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Implied Consent to Breathalyzers

by Joseph C. Maya on Aug. 11, 2017

Criminal DUI-DWI Criminal 

Summary: A blog post about sobriety tests.

For a free consultation with an experienced criminal defense attorney, please call the offices of Maya Murphy, P.C. today at (203) 221-3100 or Joseph C. Maya, Esq. at JMaya@Mayalaw.com.

Under Connecticut law, any person who operates a motor vehicle within the State shall be deemed to have given his or her consent to a chemical analysis of the operator’s blood, breath or urine and, if such person is a minor, such person’s parent, parents, or guardian is also deemed to have provided their consent.

Do I Have to Take the Field Sobriety Tests?

Connecticut’s implied consent rule does not mean that all operators must take field sobriety or chemical analysis tests requested by the arresting officer; in fact, a driver’s option to “refuse” the test is built into the statutory scheme. Under Connecticut General Statutes, Section 14-227b, “if any such person, having been placed under arrest for a violation of [Connecticut’s driving under the influence laws], and thereafter, after being apprised of such person’s constitutional rights, having been requested to submit to a blood, breath or urine test at the option of the police officer, having been afforded a reasonable opportunity to telephone an attorney prior to the performance of such test and having been informed that such person’s license or nonresident operating privilege may be suspended in accordance with the provisions of this section if such person refuses to submit to such test, or if such person submits to such test and the results of such test indicate that such person has an elevated blood alcohol content, and that evidence of any such refusal shall be admissible in accordance with subsection (e) of section 14-227a and may be used against such person in any criminal prosecution, refuses to submit to the designated test, the test shall not be given.”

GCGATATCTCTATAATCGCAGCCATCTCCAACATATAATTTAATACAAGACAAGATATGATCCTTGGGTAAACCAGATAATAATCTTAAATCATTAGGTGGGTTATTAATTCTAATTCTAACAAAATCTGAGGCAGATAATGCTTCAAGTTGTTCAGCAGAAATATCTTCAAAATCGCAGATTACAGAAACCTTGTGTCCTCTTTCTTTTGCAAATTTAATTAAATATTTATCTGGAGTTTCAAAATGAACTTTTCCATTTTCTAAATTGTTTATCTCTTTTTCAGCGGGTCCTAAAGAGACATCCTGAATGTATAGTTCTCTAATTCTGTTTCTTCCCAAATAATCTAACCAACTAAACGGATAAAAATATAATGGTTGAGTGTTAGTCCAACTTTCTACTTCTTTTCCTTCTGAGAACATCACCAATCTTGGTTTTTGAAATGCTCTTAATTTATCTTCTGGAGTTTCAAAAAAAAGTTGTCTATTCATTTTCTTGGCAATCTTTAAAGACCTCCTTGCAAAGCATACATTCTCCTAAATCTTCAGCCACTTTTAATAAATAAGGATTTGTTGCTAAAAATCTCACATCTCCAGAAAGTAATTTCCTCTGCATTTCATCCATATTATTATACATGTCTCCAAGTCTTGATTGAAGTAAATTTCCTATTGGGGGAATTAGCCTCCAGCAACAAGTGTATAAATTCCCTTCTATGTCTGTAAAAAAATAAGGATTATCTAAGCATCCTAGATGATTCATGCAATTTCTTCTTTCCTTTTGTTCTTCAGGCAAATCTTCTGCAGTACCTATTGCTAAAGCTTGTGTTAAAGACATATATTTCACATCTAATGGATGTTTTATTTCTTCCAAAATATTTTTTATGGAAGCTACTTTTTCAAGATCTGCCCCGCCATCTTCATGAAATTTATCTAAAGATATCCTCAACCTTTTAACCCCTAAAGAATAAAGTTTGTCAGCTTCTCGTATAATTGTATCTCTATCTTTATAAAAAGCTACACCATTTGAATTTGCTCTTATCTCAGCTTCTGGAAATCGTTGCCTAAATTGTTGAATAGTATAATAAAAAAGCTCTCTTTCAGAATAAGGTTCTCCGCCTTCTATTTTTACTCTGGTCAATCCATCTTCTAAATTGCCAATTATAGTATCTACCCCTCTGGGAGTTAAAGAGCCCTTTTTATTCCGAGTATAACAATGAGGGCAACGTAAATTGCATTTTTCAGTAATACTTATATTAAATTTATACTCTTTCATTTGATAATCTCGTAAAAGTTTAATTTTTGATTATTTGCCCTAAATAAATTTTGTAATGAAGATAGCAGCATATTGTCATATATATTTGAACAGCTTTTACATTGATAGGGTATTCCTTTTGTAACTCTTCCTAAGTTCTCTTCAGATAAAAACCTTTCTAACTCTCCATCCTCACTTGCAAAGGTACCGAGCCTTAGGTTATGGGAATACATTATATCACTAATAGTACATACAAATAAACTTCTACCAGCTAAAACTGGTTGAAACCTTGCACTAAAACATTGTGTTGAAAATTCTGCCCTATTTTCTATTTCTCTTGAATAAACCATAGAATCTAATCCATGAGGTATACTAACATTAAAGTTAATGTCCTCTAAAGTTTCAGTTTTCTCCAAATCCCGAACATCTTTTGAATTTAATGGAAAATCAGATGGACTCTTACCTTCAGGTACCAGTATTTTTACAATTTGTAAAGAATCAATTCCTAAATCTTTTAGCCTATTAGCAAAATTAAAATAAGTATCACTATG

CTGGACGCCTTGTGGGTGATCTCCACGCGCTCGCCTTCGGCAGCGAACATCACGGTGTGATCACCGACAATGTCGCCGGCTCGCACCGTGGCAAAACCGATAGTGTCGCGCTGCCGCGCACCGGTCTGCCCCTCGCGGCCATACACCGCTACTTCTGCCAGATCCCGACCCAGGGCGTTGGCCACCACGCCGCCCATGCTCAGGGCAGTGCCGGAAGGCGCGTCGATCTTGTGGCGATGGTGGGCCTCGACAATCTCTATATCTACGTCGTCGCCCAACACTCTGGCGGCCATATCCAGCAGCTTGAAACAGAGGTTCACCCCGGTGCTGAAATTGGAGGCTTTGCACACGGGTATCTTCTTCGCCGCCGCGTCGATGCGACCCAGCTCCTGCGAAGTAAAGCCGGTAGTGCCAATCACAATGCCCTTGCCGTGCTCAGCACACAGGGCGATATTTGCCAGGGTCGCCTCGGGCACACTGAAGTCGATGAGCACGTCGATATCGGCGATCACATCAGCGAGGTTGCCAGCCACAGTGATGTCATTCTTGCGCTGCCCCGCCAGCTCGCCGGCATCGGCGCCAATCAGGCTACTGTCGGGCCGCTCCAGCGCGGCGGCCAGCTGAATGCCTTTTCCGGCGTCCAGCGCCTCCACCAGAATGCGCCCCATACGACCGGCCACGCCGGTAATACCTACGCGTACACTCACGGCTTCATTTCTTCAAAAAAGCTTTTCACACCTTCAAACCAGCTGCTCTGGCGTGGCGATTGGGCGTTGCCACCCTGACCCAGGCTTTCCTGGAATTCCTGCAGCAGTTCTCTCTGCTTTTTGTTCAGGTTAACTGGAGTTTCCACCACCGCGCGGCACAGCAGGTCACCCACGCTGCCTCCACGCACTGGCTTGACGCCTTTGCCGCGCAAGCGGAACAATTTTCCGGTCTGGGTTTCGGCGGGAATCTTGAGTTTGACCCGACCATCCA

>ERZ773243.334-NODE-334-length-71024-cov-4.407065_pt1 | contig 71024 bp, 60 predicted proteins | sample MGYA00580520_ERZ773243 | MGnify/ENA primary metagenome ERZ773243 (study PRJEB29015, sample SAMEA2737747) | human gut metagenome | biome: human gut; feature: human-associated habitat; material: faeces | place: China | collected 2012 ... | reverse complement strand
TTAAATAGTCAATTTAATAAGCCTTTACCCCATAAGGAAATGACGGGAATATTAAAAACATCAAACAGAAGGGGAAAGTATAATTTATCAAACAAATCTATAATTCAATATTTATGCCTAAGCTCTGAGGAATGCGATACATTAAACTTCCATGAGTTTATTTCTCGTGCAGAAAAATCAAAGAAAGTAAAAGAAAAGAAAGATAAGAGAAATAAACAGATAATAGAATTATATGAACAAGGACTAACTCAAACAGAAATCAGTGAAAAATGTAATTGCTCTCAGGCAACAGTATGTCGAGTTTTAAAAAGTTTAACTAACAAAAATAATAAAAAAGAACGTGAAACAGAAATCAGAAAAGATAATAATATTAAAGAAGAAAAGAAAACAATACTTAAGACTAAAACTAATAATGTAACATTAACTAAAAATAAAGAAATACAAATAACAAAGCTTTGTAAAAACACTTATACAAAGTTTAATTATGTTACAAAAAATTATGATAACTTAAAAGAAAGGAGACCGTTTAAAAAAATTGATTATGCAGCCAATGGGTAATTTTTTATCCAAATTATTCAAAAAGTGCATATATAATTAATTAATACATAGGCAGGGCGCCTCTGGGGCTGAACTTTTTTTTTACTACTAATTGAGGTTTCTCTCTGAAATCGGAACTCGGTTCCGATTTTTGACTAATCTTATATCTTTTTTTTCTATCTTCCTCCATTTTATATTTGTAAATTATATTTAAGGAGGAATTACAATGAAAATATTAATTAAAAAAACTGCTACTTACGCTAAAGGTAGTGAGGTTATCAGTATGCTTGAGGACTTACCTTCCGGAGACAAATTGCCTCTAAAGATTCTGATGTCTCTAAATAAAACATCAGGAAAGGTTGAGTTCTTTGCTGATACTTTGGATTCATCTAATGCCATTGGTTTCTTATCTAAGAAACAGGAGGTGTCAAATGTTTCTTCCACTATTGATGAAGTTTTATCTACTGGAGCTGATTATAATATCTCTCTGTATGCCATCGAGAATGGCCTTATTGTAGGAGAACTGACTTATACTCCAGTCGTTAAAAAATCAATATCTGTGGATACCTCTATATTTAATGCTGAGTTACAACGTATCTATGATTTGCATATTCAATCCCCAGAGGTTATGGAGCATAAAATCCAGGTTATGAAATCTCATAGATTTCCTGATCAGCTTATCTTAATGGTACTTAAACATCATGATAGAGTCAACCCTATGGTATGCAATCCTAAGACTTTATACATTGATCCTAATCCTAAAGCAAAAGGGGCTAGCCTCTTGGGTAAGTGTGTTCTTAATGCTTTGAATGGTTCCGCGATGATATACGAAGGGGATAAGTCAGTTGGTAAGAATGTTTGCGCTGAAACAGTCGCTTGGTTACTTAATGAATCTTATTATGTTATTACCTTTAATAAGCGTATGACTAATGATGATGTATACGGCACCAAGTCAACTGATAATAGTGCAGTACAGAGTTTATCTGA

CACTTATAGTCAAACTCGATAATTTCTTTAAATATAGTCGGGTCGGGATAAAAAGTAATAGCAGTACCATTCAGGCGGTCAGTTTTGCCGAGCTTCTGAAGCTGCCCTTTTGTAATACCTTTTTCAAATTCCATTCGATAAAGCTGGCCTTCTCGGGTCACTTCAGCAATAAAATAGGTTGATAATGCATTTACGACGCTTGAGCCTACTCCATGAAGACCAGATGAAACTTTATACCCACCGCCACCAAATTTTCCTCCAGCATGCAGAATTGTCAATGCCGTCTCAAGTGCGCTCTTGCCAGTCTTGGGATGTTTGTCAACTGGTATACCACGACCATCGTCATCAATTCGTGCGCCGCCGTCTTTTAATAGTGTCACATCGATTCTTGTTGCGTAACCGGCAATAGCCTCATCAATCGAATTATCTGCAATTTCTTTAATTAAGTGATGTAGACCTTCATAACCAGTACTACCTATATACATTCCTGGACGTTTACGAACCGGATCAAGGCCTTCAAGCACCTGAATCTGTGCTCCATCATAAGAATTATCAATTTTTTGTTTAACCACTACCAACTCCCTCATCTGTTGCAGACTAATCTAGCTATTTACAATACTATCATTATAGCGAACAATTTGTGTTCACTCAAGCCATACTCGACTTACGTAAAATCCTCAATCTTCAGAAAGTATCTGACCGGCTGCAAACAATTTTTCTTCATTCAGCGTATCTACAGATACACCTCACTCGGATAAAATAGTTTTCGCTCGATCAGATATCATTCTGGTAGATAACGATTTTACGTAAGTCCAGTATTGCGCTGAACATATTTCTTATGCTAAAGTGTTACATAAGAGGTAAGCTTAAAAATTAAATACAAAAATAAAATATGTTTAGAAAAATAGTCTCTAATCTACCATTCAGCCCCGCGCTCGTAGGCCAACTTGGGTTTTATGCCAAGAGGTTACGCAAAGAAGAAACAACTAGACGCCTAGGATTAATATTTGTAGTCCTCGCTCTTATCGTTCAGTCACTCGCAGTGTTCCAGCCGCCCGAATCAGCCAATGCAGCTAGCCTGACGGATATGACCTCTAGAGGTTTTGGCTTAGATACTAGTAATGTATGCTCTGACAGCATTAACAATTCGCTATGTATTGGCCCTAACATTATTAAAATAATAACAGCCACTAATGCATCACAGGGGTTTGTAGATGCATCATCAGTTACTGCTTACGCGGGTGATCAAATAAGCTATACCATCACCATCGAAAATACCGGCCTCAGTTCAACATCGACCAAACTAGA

What Happens When I Refuse?

If the driver refuses, or is unable to submit to a blood test, the police officer must make a notation upon the police report that the officer informed the operator that his or her driver’s license, or nonresident operating privilege may be suspended if he or she refused to submit to the test, and the operator chose to refuse.

If the operator is arrested and either refuses to submit to the breath, blood or urine analysis or chooses to submit to a test or analysis, commenced within two (2) hours of the time of operation, and the results of the test or analysis indicate that the operator has an elevated blood alcohol content, the police officer, acting on behalf of the Commissioner of Motor Vehicles, shall immediately revoke and take possession of the motor vehicle operator’s license or, if such person is a nonresident, suspend the nonresident operating privilege of such person, for a twenty-four-hour (24) period.